Predicting a team member’s success in business or sales is an inexact science at best. It can be difficult to determine who will have it what it takes and who will not. In a Harvard Business Review article by author Daniel Goleman, he says, “…identifying individuals with the “right stuff” to be leaders is more art than science. After all, the personal styles of superb leaders vary: some leaders are subdued and analytical; others shout their manifesto from the mountaintops. And just as important, different situations call for different types of leadership. Most mergers need a sensitive negotiator at the helm, whereas many turnarounds require a more forceful authority.”
In his article, Goleman tries to determine what traits a leader has to help identify them within your organization, but he emphasizes that, “Effective leaders are alike in one crucial way: they all have a high degree of emotional intelligence.”
In the coming days I will explore more of what Goleman and others have to say about identifying leaders. Although it is hard to put a checklist together, I believe it is possible to start improving how to find the right people who qualify to lead others.
Business is not easy. You can’t get too cocky with your victories because a lump on the head is right around the corner. You can’t get too down with a defeat because a win is coming. However, defeats can become too frequent and cause you to spiral downward if you do not learn to enable the right people and let go of the wrong people.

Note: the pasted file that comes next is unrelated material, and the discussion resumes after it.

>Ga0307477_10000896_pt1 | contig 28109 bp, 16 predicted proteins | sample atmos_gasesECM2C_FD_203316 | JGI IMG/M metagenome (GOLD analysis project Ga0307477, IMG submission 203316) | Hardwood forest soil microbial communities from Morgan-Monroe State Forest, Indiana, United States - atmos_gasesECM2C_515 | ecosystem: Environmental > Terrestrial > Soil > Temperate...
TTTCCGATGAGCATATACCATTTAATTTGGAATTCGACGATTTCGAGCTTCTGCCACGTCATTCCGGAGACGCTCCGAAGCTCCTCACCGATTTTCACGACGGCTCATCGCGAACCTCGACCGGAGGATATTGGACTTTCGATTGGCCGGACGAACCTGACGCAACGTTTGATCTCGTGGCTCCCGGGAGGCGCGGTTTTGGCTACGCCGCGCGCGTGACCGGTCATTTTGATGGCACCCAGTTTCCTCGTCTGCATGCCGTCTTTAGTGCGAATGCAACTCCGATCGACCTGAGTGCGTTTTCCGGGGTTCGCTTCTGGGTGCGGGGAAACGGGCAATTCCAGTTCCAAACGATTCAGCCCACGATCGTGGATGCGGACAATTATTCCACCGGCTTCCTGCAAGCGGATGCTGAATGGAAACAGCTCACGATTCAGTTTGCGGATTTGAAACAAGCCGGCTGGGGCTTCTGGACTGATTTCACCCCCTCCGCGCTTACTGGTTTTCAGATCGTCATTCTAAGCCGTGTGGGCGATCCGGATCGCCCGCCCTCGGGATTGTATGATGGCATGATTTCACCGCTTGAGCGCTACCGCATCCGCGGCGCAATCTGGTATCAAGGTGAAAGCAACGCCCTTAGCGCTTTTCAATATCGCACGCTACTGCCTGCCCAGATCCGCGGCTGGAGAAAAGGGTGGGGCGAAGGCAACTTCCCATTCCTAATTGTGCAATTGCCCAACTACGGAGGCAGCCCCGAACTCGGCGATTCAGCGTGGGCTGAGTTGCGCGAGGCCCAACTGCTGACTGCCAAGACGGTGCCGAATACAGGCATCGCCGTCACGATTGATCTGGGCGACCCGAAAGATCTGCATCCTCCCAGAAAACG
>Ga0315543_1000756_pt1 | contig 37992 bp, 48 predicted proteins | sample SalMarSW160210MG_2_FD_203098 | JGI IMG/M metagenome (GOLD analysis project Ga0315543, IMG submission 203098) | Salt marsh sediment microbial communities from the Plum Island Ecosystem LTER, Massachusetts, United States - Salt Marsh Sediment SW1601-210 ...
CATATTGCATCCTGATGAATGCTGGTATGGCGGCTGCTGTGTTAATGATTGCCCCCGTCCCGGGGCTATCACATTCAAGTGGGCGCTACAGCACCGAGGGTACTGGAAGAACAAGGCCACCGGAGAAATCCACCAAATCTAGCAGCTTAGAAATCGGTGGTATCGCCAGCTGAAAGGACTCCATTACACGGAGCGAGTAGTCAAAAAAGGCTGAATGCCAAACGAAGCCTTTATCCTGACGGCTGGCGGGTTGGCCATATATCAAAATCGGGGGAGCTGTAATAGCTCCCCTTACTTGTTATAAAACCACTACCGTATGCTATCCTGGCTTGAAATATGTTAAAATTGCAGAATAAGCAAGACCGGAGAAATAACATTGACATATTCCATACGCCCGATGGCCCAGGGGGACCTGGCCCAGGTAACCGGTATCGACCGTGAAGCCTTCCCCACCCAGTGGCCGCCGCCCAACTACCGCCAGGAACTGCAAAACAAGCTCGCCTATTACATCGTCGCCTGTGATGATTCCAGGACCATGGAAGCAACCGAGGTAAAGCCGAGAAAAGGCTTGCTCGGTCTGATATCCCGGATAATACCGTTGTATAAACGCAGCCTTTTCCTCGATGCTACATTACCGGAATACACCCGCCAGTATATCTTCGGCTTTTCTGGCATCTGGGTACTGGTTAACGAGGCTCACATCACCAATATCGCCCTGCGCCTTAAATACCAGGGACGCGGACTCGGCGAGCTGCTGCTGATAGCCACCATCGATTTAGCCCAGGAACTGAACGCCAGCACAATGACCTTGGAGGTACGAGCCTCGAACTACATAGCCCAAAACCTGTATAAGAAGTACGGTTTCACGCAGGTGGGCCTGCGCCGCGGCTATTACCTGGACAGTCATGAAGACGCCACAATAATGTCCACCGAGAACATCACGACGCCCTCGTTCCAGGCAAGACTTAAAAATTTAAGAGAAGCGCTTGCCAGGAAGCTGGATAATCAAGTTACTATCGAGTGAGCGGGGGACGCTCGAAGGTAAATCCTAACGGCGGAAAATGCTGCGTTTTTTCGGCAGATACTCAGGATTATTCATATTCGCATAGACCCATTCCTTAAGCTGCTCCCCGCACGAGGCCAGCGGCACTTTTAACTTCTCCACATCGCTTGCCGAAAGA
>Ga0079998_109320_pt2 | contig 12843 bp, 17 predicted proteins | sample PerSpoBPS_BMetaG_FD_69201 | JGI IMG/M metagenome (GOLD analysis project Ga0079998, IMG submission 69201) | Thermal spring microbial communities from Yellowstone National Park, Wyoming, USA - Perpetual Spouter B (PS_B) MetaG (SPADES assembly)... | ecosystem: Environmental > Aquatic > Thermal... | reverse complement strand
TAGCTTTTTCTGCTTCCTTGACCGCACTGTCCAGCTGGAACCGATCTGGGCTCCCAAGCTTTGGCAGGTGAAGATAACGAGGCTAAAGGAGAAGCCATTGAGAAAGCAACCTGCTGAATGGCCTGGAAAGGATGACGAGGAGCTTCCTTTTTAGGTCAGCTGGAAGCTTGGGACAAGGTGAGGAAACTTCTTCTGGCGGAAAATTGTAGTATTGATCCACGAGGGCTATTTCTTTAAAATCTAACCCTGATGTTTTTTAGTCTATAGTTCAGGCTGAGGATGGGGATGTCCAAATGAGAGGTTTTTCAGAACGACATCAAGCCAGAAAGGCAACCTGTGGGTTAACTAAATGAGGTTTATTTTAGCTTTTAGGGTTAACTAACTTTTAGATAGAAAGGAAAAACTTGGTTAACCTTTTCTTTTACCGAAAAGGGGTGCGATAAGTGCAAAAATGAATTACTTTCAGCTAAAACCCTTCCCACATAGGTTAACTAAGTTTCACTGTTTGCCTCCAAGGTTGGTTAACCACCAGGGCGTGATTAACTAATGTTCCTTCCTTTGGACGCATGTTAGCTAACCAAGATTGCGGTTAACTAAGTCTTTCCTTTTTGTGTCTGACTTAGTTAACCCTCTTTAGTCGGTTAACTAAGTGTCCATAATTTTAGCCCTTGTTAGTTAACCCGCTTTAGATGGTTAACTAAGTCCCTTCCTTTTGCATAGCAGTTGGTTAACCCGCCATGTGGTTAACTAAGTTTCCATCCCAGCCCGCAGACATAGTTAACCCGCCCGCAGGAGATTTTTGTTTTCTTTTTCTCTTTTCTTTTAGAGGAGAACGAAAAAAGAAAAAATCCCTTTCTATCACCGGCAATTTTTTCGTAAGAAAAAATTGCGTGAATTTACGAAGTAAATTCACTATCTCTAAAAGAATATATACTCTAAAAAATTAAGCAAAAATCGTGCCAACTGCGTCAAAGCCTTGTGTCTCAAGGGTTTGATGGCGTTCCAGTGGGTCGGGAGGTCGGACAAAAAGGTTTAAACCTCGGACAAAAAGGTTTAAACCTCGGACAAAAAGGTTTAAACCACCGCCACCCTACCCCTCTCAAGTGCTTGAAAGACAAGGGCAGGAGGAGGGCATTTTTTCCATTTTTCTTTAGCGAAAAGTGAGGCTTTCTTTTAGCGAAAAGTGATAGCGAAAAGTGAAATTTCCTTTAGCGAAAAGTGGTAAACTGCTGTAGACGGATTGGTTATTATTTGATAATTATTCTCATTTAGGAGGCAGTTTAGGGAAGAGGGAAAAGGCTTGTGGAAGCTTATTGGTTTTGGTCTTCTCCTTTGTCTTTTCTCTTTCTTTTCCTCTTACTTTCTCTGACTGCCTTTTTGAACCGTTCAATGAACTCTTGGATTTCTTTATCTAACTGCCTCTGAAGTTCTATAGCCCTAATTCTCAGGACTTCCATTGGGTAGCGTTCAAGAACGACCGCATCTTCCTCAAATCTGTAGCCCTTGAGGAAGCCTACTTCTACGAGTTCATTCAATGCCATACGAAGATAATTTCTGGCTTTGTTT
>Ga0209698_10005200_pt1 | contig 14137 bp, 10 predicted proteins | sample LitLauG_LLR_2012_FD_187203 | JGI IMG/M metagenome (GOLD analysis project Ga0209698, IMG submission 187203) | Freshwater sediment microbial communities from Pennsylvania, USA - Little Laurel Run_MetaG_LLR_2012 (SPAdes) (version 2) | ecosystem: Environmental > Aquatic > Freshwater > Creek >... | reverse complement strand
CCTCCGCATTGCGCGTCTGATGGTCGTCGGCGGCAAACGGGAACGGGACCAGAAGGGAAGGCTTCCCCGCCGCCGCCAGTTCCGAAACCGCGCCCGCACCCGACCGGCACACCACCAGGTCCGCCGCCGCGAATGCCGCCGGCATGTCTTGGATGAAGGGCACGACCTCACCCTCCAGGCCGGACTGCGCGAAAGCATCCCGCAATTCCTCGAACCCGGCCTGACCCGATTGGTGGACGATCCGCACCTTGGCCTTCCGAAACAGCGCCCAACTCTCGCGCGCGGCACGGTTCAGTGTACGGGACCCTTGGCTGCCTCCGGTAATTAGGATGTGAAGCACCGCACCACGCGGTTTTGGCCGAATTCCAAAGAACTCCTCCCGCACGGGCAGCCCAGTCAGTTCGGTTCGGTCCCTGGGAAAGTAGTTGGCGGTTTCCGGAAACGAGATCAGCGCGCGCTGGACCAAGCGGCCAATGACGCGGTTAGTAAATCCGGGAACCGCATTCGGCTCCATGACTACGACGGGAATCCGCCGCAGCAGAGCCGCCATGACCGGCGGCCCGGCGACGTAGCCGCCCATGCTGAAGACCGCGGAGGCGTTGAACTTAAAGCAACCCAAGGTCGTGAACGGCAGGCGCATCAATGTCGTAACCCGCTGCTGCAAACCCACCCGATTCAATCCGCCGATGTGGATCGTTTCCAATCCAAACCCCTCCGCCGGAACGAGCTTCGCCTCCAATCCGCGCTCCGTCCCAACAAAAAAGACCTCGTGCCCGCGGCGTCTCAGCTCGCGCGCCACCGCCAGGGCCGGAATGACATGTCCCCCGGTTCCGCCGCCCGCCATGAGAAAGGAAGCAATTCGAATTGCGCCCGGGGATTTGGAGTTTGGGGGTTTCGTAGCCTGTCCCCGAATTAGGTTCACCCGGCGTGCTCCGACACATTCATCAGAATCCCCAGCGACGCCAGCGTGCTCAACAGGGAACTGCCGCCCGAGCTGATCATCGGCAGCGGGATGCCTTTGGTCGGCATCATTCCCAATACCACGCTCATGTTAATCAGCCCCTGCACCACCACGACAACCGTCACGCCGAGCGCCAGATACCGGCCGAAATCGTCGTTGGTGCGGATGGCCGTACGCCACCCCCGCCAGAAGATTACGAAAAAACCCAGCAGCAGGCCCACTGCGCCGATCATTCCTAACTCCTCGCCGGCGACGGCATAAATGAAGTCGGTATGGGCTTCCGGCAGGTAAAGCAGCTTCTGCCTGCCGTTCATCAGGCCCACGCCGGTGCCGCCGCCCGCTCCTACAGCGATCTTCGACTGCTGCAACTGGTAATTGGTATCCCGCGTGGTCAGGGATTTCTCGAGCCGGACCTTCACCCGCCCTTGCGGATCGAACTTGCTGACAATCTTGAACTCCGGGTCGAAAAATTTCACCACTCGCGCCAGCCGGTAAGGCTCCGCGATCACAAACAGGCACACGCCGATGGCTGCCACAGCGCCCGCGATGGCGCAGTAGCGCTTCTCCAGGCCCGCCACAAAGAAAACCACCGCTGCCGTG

My current business has been profitable from day one, but our revenue goals are much greater than what we are currently experiencing. I believe that to achieve the lofty aspirations we currently desire, we must have the right people on our team. Unfortunately that means making some difficult decisions concerning personnel. Finding the right people and releasing the wrong people is something that has been difficult for me, because I have never wanted to hurt my people. However, as I have become a better manager that insists on accountability and performance, I have realized that keeping the wrong person on my team is not helping them or me. It is far better to release them and hope they will learn for their next venture or find an environment that better suits their skills. (Releasing a team member in Direct Sales may be as simple as moving on to another, more motivated person. I do not encourage removing them from your team, but instead, refocusing attention to someone else.)
Jim Collins, the author of Good to Great, says great companies, “don’t “motivate” people—their people are self-motivated. There’s no evidence of a connection between money and change mastery. And fear doesn’t drive change—but it does perpetuate mediocrity.” Concerning change within an organization, he says, “…dramatic results do not come from dramatic process—not if you want them to last, anyway. A serious revolution, one that feels like a revolution to those going through it, is highly unlikely to bring about a sustainable leap from being good to being great.”
Collins says that leaders of companies that go from good to great start not with “where” but with “who.” Collins compares a company to a bus and filling the seats with people. He says that companies should start by getting the right people on the bus, the wrong people off the bus, and the right people in the right seats. And they stick with that discipline—first the people, then the direction—no matter how dire the circumstances.